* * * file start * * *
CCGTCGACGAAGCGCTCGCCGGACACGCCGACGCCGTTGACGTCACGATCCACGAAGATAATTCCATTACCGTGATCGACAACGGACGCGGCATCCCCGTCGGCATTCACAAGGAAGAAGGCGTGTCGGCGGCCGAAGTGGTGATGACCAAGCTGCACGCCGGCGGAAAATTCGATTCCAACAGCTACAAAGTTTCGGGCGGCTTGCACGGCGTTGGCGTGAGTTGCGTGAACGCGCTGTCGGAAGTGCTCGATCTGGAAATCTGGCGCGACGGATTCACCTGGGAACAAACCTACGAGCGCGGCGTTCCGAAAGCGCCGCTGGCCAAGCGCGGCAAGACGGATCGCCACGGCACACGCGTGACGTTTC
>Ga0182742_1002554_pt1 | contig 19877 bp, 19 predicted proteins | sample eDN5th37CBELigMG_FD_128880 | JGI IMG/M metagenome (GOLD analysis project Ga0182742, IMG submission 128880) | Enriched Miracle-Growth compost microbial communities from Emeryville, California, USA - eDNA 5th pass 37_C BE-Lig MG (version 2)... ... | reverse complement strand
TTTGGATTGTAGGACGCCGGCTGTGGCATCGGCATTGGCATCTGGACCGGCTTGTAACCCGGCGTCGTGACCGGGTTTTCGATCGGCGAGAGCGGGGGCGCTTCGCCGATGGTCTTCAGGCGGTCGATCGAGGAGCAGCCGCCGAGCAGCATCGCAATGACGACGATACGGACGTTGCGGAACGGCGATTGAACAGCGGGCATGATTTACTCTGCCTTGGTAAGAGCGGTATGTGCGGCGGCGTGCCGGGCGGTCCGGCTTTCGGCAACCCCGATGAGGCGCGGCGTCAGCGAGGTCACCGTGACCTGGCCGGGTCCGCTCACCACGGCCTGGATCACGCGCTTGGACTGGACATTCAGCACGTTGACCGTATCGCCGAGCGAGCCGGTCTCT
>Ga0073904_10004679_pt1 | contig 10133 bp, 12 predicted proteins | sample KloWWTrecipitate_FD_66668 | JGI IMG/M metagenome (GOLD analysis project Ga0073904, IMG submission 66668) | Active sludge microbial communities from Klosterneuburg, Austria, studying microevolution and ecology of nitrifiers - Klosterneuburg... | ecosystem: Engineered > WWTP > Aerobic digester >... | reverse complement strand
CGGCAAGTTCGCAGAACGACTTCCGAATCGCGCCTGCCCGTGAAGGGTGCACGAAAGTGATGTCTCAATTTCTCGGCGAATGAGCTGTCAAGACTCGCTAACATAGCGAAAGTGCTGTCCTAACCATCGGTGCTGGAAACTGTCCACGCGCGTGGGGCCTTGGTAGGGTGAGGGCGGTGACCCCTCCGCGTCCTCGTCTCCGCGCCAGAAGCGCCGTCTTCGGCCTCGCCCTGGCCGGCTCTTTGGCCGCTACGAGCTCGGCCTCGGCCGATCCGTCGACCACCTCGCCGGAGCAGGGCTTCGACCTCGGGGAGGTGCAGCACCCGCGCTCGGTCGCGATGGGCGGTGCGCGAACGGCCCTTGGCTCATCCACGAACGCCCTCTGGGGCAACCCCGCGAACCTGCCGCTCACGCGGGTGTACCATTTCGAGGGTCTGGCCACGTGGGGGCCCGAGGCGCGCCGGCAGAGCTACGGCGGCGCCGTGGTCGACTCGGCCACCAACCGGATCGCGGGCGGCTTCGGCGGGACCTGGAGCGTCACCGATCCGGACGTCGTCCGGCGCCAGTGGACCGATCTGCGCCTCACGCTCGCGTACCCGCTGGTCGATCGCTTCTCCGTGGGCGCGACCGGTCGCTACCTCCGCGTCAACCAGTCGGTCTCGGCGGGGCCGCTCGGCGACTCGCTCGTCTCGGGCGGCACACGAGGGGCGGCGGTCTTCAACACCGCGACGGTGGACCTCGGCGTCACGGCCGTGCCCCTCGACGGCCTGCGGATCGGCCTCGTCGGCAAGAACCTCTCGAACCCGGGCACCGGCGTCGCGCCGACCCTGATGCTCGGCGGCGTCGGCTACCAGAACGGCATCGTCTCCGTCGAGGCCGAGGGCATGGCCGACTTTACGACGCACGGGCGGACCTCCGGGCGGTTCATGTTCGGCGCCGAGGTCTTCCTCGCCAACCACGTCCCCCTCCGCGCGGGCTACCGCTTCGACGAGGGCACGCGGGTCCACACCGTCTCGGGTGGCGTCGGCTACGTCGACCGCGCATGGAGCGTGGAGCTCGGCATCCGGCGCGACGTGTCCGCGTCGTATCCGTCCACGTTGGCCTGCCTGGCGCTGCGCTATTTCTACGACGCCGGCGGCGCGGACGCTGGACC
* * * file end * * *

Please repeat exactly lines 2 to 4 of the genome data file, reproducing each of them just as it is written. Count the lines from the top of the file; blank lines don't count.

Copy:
>Ga0182742_1002554_pt1 | contig 19877 bp, 19 predicted proteins | sample eDN5th37CBELigMG_FD_128880 | JGI IMG/M metagenome (GOLD analysis project Ga0182742, IMG submission 128880) | Enriched Miracle-Growth compost microbial communities from Emeryville, California, USA - eDNA 5th pass 37_C BE-Lig MG (version 2)... ... | reverse complement strand
TTTGGATTGTAGGACGCCGGCTGTGGCATCGGCATTGGCATCTGGACCGGCTTGTAACCCGGCGTCGTGACCGGGTTTTCGATCGGCGAGAGCGGGGGCGCTTCGCCGATGGTCTTCAGGCGGTCGATCGAGGAGCAGCCGCCGAGCAGCATCGCAATGACGACGATACGGACGTTGCGGAACGGCGATTGAACAGCGGGCATGATTTACTCTGCCTTGGTAAGAGCGGTATGTGCGGCGGCGTGCCGGGCGGTCCGGCTTTCGGCAACCCCGATGAGGCGCGGCGTCAGCGAGGTCACCGTGACCTGGCCGGGTCCGCTCACCACGGCCTGGATCACGCGCTTGGACTGGACATTCAGCACGTTGACCGTATCGCCGAGCGAGCCGGTCTCT
>Ga0073904_10004679_pt1 | contig 10133 bp, 12 predicted proteins | sample KloWWTrecipitate_FD_66668 | JGI IMG/M metagenome (GOLD analysis project Ga0073904, IMG submission 66668) | Active sludge microbial communities from Klosterneuburg, Austria, studying microevolution and ecology of nitrifiers - Klosterneuburg... | ecosystem: Engineered > WWTP > Aerobic digester >... | reverse complement strand